Nationwide, average debt for graduating seniors with loans rose from $18,650 in 2004 to $23,200 in 2008, or about six percent per year. State averages for debt at graduation in 2008 ranged from highs near $30,000 to a low of $13,000. High-debt states are concentrated in the Northeast, while low-debt states are mostly in the West.While our debt may be going steadily up, our job prospects, like the economy, have tanked. Clearly, that's bad news for students, but is it also bad news for society? I know many twenty-somethings saddled with so much debt they stay in unsatisfying jobs or careers they have only chosen for financial considerations, put off further education, and stop themselves from dreaming of risky but potentially lucrative options like starting a business (the link between employer and health insurance link doesn't help here either). In the process they limit their personal and economic potential in order to keep their heads above water. And forget about saving for retirement or buying a home, thereby helping employ an investor, real estate agent or construction worker.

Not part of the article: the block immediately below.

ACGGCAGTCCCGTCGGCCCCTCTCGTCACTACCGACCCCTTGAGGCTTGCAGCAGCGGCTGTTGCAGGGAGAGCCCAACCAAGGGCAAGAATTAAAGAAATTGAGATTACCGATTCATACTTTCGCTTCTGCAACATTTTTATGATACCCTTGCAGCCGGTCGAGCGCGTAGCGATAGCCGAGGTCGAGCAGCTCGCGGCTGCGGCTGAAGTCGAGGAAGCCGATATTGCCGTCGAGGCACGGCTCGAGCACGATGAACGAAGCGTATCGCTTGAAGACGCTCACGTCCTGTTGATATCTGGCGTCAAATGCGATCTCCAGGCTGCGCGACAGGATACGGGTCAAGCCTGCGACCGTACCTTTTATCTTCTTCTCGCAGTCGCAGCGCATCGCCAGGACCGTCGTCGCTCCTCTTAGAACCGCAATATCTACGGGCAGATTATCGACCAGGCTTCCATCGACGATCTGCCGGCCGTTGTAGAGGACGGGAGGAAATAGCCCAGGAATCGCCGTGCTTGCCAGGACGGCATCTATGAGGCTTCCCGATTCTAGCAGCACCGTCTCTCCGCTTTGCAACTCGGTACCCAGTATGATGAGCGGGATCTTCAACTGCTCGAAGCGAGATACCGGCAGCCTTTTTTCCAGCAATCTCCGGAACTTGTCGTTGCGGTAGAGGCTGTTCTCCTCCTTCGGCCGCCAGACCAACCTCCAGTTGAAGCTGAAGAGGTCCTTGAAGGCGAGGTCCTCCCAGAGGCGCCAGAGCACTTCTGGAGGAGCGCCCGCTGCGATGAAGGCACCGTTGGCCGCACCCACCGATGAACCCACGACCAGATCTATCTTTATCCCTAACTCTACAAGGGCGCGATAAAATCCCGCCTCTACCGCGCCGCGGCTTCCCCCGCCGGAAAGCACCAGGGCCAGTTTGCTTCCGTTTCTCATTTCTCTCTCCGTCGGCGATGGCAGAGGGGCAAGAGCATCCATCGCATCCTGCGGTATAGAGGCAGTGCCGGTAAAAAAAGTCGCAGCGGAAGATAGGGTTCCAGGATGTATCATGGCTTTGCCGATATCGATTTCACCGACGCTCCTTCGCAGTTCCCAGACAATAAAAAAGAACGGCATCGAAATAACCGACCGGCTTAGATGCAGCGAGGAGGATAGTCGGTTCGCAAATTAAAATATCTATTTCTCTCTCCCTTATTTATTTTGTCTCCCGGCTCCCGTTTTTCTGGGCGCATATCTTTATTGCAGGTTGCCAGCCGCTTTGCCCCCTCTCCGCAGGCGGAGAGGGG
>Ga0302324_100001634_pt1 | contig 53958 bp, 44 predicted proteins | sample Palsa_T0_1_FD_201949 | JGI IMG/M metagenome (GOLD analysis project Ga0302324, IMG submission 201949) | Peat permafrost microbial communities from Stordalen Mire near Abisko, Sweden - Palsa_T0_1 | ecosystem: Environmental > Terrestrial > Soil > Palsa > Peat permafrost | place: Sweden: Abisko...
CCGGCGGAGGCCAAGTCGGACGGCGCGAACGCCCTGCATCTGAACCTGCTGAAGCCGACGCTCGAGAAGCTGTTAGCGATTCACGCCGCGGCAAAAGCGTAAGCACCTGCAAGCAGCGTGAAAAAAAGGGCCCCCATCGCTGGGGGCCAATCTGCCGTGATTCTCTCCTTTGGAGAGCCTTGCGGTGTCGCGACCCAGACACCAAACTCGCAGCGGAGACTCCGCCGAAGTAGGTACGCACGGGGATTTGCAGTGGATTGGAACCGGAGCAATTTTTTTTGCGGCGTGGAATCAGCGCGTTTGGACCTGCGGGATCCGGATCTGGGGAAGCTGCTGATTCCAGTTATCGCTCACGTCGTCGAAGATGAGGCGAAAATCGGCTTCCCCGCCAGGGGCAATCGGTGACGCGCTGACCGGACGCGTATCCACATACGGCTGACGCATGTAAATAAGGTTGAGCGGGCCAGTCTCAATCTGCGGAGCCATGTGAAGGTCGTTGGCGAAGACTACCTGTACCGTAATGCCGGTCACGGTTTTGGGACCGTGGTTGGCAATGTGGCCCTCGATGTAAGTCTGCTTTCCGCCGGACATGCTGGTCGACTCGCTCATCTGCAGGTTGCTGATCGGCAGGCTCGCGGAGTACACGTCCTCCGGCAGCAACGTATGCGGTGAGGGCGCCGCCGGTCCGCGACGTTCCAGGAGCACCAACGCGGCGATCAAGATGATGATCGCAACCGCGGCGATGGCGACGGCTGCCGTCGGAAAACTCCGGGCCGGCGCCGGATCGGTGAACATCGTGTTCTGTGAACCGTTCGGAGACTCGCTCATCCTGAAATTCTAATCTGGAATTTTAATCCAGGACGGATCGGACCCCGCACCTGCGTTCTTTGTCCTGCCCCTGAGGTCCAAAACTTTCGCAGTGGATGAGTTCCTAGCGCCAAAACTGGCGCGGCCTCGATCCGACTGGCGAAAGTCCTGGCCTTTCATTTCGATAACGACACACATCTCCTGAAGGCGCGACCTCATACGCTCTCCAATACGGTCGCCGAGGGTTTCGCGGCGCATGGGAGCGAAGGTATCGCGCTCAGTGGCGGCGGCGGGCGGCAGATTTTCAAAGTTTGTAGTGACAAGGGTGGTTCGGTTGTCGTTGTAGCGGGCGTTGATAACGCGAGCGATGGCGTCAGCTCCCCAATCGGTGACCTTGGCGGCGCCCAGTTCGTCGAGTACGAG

Our debt isn't just stunting our careers. It may also be playing a part in stunting the economy. As Lauren Asher, associate director of the Project on Student Debt, says, "both state and federal policy-makers need to think about the implications of a generation of college graduates paying off student loans instead of buying houses, starting businesses or saving for retirement."
For detailed information state-by-state and college-by-college information, download the free report, or for more discussion of the issue check out this interview with Nan Mooney, author of (Not) Keeping Up With Our Parents: The Decline of the Professional Middle Class or this one with Anya Kamenetz, the author of Generation Debt.
(Flood image by the US Geological Survey, CC 2.0)